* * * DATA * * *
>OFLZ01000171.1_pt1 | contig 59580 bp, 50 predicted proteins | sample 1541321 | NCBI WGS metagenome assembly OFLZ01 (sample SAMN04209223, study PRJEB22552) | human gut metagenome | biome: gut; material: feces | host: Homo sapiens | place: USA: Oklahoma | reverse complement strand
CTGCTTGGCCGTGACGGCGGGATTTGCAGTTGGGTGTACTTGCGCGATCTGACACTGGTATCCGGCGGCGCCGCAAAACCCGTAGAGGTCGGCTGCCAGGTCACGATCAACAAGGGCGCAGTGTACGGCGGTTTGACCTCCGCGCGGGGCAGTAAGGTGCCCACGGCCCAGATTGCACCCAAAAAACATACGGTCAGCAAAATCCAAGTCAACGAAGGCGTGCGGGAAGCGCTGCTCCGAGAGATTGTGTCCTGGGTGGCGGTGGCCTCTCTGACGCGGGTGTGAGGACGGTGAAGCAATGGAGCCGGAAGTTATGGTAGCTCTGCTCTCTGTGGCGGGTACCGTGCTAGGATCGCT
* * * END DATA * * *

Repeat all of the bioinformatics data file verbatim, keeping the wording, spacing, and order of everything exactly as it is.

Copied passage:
>OFLZ01000171.1_pt1 | contig 59580 bp, 50 predicted proteins | sample 1541321 | NCBI WGS metagenome assembly OFLZ01 (sample SAMN04209223, study PRJEB22552) | human gut metagenome | biome: gut; material: feces | host: Homo sapiens | place: USA: Oklahoma | reverse complement strand
CTGCTTGGCCGTGACGGCGGGATTTGCAGTTGGGTGTACTTGCGCGATCTGACACTGGTATCCGGCGGCGCCGCAAAACCCGTAGAGGTCGGCTGCCAGGTCACGATCAACAAGGGCGCAGTGTACGGCGGTTTGACCTCCGCGCGGGGCAGTAAGGTGCCCACGGCCCAGATTGCACCCAAAAAACATACGGTCAGCAAAATCCAAGTCAACGAAGGCGTGCGGGAAGCGCTGCTCCGAGAGATTGTGTCCTGGGTGGCGGTGGCCTCTCTGACGCGGGTGTGAGGACGGTGAAGCAATGGAGCCGGAAGTTATGGTAGCTCTGCTCTCTGTGGCGGGTACCGTGCTAGGATCGCT